At the beginning of the 1970s, the 917 dominates the race tracks of Europe. In 1970, Porsche succeeds in winning Le Mans for the first time; the twelve-cylinder engine, which packs almost 600 hp, also brings home the overall victory in the Sports Car World Championship with confidence. The 4.5 litre monster repeats its feat the next season. First at Le Mans and then the WC. But the big-engined race cars are too powerful for the organisers. Meanwhile, the race cars are capable of reaching speeds of 400 km/h on the Mulsanne straights in Le Mans. The organisers think this is too much of a risk. They decide on making a drastic change to the regulations. From now on, the maximum cubic capacity allowed is limited to three litres.
Porsche decides it would prefer to spend the following season on the American CanAm race tracks. There are practically no regulations there – and especially no cubic capacity limits at all! But then the Zuffenhausen engineers are faced a totally new problem. The Porsche 917 looks almost too demure compared with the eight-litre monsters in the CanAm series. The motor racing department is experimenting with a sixteen-cylinder aspirated engine but its handling is not convincing. Perhaps the solution could be to pack more power in the same engine?
Ferdinand Piëch, Head of the Porsche Development department, has never discarded the turbo idea – the reason being that exhaust gas turbines can unleash masses of power in an engine. However, the technology which stems from marine and railway engines is plagued with problems, both in motor racing and in the early production turbo engines. So Piëch calls a special meeting, an exclusive turbo think tank: Hans Mezger, Valentin Schäffer and other engineers from the motor racing and development departments meet to rethink the turbo from the bottom up – it is the moment that would shape turbo technology for the next few decades.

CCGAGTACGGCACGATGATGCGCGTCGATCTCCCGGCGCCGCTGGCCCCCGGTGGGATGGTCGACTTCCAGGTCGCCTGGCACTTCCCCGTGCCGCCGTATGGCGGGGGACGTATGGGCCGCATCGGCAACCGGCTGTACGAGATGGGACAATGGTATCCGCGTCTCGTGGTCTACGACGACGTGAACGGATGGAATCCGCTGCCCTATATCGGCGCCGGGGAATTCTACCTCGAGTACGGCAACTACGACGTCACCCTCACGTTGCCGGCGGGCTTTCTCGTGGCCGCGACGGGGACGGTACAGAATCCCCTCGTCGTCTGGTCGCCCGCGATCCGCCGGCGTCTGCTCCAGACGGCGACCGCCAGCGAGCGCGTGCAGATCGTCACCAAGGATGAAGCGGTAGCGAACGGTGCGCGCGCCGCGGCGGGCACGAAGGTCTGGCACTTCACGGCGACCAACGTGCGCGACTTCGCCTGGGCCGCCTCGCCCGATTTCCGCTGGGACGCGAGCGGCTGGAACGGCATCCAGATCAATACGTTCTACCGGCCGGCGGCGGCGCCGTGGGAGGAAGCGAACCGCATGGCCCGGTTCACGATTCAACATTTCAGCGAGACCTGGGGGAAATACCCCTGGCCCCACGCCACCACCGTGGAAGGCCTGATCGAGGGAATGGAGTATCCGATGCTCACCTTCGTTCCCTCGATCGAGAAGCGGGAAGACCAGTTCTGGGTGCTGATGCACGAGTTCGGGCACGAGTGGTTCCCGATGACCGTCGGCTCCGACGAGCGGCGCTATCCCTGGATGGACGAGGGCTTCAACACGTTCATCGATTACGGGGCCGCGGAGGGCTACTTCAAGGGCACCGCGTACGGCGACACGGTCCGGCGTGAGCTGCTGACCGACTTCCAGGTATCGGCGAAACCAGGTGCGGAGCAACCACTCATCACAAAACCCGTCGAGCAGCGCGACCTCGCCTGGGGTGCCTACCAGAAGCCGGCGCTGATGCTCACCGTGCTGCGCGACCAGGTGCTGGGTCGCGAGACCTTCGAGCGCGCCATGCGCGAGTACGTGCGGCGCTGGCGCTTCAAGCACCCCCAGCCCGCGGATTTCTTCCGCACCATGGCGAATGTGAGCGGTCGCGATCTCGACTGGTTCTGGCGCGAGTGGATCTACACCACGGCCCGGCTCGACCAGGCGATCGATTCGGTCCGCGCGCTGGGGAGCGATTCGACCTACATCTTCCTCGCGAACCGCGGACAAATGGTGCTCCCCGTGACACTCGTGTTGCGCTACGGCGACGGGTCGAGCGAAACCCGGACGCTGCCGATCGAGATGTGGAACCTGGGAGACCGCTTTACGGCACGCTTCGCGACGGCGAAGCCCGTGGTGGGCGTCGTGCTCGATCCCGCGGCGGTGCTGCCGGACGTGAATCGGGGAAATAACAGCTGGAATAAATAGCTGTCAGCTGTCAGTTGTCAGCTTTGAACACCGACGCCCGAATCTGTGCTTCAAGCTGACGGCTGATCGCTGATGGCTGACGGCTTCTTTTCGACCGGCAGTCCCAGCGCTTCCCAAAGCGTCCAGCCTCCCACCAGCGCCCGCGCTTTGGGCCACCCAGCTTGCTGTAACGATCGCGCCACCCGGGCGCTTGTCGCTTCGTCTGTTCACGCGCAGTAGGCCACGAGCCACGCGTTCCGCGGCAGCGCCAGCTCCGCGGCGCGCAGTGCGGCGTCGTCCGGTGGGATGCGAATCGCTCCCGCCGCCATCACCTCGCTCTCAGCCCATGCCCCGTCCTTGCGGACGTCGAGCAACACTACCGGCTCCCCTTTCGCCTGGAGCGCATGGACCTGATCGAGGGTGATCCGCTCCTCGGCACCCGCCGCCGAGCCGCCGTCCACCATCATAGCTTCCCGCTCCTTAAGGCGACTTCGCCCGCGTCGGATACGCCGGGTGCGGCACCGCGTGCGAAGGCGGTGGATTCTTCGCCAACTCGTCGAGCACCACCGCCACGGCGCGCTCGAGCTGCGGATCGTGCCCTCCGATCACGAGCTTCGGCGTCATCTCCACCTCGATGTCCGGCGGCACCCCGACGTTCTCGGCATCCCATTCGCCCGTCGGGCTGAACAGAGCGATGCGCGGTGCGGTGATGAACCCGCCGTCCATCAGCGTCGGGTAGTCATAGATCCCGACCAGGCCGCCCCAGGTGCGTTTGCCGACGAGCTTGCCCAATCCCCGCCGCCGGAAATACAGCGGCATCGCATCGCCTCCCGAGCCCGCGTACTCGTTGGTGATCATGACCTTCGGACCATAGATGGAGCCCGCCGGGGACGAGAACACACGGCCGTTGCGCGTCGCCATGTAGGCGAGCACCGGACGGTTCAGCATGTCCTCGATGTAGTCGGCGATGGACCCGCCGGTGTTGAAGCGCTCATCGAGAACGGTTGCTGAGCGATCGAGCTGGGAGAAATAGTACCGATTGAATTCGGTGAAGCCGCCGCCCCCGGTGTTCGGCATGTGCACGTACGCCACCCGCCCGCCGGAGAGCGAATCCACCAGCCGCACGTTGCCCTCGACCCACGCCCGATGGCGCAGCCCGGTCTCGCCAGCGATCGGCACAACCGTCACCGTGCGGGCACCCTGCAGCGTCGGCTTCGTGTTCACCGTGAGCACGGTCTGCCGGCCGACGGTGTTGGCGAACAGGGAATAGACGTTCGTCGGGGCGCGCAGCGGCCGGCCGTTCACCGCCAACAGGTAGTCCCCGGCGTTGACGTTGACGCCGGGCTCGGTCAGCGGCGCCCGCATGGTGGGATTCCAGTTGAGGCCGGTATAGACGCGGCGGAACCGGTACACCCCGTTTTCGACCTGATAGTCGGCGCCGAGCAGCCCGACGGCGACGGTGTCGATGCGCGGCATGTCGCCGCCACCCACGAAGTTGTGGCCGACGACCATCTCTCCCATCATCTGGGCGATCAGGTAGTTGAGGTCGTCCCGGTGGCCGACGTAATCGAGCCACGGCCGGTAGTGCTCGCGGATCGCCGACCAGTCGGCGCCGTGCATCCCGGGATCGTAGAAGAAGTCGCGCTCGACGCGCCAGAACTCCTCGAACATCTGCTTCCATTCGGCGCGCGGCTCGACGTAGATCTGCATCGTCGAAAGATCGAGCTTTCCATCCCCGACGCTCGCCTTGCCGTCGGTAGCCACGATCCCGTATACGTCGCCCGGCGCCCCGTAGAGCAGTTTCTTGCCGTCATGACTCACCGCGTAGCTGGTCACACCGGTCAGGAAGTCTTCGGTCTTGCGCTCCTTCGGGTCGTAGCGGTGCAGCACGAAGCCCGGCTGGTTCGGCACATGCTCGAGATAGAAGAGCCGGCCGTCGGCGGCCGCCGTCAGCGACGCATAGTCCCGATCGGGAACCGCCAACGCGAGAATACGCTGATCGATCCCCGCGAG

What does the turbo need to really take off? What were other developers doing wrong? During the course of development, these considerations result in smaller, faster responding chargers; a redesigned bypass valve to regulate charge pressure; and powerful engines which are still easy to manage. With its twelve-cylinder turbocharged engine, the 917/10 dominates the CanAm season in 1972; the year after, the 917/30 breaks the 1100 hp barrier – and literally drives the competition into the ground. Porsche develops the first turbocharged engine capable of transforming its increased brute power intelligently.
The know-how coming from the racing department is soon implemented in street-legal sports cars. As soon as in 1973, Porsche demonstrates a radical turbocharged prototype of the 911 at the IAA. A year later, the Zuffenhausen company presents the production version of the 911 Turbo in Paris. The performance figures are phenomenal. Customers and the trade press are almost ecstatic and the success is resounding – and sustained. When people hear the word "turbo" today, they immediately think of Porsche. During their meeting in Weissach that day, did the creative engineers realise that they were on the brink of a major development?